Cubs’ Ben Brown, Ryan Jensen showing developmental leaps in first major-league camp

Jensen revamped his delivery last season, and Brown is adding two new pitches to his arsenal.

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Cubs right-hander Ben Brown is working on adding a changeup and slider to his repertoire.

Cubs right-hander Ben Brown is working on adding a changeup and slider to his repertoire.

John Antonoff/For the Sun-Times

SCOTTSDALE, Ariz. — Five starts into Ryan Jensen’s 2022 season, the Cubs came to him with a choice. He could stay in Double-A Tennessee and see how far his mechanics could take him, or he could take time out of the season and go to the Cubs’ spring-training complex in Arizona to revamp his delivery from top to bottom.

Jensen had been working on his lower half in the spring, but this would be a more intensive process.

“I was like, ‘You know what, right now, I’m not where I want to be at,’ ’’ said Jensen, who was battling command issues at the time. “So I was open to it.”

Ten months later, he’s back in Mesa, this time on the 40-man roster and in his first major-league camp. Along with outfield prospects Brennen Davis and Kevin Alcantara, the Cubs protected two pitchers — Jensen and Ben Brown — from the Rule 5 Draft by putting them on the 40-man roster in -November.

“Unreal experience,” Jensen said. “That was the thought going into the past season. And obviously the season didn’t go the way I wanted it to last year, so it was out of my hands. But I’m just grateful they gave me this opportunity, to believe in me and have faith in me to perform and help them win.”

Jensen and Brown spent the offseason in Arizona, working out at the Cubs’ facility. Brown, whom the Cubs acquired from the Phillies at the trade deadline last year for closer David Robertson, was adding a changeup and slider to his repertoire.

“That was always something that was a knock against me: I was a two-pitch guy,” Brown said. “And I’m still going to remain pretty strong with those two pitches, my fastball and curveball, but I have a third and fourth when it’s needed.”

Early in camp, Brown already was throwing his changeup in live batting practice. The slider has been slower to click, but he said it’s “almost there.”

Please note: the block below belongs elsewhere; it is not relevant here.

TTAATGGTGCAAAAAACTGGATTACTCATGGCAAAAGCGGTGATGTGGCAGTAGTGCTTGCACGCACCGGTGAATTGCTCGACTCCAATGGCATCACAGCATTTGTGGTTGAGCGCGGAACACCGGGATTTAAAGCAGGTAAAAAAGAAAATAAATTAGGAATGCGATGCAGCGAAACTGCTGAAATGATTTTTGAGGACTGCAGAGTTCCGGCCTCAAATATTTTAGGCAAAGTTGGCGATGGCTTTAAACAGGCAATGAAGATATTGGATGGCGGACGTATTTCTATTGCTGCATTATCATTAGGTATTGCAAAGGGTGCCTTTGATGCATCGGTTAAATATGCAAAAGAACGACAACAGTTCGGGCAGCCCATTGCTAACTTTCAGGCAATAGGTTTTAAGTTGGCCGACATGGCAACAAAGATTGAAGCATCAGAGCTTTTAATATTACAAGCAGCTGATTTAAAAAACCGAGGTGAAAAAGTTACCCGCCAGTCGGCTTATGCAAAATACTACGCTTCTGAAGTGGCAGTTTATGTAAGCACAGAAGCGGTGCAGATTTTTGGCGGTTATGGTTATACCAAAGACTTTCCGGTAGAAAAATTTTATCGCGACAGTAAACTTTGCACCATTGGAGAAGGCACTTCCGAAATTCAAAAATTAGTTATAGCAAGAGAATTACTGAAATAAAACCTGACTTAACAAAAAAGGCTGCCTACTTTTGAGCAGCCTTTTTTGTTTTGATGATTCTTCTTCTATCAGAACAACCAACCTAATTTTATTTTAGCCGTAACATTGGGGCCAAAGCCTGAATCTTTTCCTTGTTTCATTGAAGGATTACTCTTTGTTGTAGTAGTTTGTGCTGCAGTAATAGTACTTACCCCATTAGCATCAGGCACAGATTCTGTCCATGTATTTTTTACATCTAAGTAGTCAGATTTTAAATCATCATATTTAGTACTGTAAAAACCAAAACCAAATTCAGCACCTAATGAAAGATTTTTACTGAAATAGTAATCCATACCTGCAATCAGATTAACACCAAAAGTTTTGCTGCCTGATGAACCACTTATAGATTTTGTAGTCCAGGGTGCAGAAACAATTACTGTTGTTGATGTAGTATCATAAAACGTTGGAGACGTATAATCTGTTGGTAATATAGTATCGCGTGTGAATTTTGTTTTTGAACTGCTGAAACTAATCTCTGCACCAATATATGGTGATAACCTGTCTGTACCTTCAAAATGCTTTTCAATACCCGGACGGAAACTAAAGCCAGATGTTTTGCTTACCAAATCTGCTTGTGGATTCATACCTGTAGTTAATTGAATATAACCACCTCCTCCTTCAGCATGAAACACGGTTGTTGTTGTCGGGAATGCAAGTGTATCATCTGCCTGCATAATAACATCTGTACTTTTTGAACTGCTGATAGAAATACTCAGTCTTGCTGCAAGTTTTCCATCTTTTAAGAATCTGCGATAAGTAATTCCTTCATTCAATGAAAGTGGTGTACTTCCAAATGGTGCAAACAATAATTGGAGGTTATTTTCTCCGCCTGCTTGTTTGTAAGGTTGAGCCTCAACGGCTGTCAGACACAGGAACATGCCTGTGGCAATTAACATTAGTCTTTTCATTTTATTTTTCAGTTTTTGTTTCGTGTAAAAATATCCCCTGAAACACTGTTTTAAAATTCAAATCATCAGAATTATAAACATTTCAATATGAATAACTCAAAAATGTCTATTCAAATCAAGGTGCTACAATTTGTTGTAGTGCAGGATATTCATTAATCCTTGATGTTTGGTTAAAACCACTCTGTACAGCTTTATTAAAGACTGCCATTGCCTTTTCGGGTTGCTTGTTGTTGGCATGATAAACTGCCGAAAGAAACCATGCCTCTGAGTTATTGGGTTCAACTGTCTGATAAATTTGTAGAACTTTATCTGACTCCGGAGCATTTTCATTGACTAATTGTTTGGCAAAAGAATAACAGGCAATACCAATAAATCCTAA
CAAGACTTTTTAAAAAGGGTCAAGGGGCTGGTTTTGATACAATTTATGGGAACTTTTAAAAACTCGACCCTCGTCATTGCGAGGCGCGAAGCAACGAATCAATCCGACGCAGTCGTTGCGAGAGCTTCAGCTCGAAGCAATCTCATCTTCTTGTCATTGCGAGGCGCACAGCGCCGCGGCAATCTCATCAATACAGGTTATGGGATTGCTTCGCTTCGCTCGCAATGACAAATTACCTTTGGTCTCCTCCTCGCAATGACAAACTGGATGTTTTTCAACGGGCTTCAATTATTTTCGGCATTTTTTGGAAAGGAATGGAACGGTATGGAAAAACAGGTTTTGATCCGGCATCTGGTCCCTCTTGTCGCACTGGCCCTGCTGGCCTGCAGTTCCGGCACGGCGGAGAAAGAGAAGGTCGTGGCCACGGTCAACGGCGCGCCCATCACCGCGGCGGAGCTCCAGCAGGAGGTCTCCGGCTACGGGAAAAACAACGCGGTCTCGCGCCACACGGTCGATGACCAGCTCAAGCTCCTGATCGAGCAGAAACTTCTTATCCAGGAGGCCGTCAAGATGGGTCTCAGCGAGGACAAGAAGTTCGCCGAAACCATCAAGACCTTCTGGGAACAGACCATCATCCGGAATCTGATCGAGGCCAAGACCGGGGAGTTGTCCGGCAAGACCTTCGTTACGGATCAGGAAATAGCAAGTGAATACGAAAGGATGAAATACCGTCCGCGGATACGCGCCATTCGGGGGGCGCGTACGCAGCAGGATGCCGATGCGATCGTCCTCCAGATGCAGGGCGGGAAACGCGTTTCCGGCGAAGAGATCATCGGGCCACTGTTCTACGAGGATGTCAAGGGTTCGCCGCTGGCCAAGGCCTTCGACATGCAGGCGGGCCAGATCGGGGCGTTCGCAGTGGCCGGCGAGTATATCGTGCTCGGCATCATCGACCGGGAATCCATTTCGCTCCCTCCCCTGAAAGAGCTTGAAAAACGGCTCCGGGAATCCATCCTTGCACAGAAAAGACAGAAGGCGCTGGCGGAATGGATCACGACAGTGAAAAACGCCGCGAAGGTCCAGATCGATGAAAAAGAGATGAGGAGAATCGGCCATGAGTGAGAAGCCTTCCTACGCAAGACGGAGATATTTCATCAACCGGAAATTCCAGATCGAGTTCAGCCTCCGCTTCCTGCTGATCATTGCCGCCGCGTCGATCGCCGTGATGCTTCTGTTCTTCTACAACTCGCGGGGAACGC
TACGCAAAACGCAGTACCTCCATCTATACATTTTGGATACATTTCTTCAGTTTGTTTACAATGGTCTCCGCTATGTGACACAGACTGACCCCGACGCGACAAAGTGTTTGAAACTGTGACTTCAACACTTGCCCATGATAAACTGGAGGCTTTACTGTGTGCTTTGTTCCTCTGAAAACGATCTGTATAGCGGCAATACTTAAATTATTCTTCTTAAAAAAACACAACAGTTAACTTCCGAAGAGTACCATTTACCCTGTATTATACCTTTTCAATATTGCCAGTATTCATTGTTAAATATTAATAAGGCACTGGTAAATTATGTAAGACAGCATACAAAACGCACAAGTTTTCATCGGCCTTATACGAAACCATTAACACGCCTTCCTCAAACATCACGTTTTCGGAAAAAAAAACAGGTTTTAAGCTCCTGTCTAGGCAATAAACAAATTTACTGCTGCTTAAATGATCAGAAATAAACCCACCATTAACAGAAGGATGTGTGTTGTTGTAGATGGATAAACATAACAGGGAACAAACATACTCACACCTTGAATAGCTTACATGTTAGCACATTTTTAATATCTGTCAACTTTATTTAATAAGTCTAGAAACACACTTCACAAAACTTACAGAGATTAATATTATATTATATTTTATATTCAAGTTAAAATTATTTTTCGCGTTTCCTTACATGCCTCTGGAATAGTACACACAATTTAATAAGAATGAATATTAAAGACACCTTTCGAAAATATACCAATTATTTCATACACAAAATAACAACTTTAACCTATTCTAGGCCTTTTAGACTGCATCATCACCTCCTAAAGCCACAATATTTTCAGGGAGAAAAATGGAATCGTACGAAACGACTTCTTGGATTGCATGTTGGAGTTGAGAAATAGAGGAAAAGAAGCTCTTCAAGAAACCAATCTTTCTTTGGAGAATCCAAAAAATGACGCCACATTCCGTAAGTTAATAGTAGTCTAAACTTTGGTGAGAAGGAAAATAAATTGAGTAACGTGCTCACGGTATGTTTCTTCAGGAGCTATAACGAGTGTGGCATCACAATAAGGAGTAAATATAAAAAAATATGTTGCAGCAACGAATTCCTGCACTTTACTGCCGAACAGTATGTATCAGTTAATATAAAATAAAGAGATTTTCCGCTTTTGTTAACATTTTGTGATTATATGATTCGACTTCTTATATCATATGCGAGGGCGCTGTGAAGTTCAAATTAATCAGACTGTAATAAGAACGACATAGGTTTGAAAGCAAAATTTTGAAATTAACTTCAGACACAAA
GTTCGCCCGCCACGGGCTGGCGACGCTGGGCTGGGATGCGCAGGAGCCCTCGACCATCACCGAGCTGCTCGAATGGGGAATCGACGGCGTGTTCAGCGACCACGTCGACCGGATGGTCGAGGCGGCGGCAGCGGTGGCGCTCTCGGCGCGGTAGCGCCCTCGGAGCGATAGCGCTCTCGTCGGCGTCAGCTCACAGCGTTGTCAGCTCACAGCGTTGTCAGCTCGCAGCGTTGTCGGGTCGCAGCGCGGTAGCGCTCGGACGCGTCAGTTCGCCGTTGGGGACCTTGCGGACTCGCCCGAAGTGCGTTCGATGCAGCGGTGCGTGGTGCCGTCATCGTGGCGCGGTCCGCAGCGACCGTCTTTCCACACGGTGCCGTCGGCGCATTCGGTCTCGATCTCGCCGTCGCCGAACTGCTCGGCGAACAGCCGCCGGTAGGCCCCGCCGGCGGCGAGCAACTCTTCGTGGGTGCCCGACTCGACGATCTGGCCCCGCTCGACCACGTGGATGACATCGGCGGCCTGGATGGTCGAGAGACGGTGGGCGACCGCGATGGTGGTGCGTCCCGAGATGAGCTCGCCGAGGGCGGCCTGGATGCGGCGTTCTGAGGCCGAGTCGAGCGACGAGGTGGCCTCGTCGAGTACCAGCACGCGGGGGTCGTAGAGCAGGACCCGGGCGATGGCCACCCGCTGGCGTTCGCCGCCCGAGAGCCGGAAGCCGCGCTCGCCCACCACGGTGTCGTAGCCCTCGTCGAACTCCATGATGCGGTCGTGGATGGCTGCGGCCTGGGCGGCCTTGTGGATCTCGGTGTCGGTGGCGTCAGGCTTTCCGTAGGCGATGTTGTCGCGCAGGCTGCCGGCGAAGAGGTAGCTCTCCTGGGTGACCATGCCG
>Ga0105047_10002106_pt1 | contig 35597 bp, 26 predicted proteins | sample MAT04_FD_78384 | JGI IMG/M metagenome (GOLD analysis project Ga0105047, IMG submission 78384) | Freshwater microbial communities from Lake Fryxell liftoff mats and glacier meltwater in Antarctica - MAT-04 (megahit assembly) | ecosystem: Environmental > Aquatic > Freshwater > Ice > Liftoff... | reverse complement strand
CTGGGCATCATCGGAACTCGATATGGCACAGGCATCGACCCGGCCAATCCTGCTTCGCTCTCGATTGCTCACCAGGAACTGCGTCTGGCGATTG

“He’ll have days where he’s hitting it, and it’s perfect, and other days where it’s just not quite there,” pitching coach Tommy Hottovy said. “And that’s not uncommon.”

Hottovy said he reminded Brown in his bullpen session Friday: “Last year, you had two pitches, and you were competing. Right now, you’ve got three and are working on a fourth.”

And the season hasn’t started yet.

For Jensen, the offseason was about reinforcing his new mechanics.

“A great group effort all around, but it starts with Ryan being coachable and realizing that he needs to make a change and then diving in with both feet,” Cubs vice president of player development Jared Banner said.

His list of changes from last year is long. Jensen shortened his arm path because he used to be on the extreme end of the spectrum — “damn near dragging my hand on the ground.” He worked on being more direct to home plate and keeping his stride leg from swinging open.

“So basically just changing my whole motion, making me a new person,” he said. “Which is kind of a large feat to take on, but I’m happy they gave me the opportunity to do it.”

It’s still a work in progress. Jensen has walked five in two outings this spring. But his efforts made him a pitcher the Cubs weren’t willing to risk losing in the Rule 5 Draft. And they got him to big-league camp.

He and Brown have had pinch-me moments, warming up alongside players they looked up to coming up. In college, Jensen had looked up Marcus Stroman’s pitch grips and tried to replicate his slider — his sinker grip was too “funky” for Jensen to even entertain trying. Early in camp, Stroman watched one of Jensen’s bullpen sessions, then pulled him aside to compliment his stuff and give him pointers.

“I kind of got butterflies in my stomach,” Jensen said. “Those guys don’t have to come up and do that out of their way.”

Jensen threw two scoreless innings in his first outing but allowed two runs against the Rockies on Sunday, walking in the go-ahead run in the eighth inning. Brown has appeared in one game, seemingly unfazed by Brewers slugger Rowdy Tellez’s solo home run in an otherwise efficient two innings.

“It’s an honor, for sure,” Brown said. “But the reality is, too, we’re all competing together to win a World Series. . . . I was in High-A a long time last year, and some guys were in the All-Star Game — whatever it is, we’re working hard toward a common goal.”

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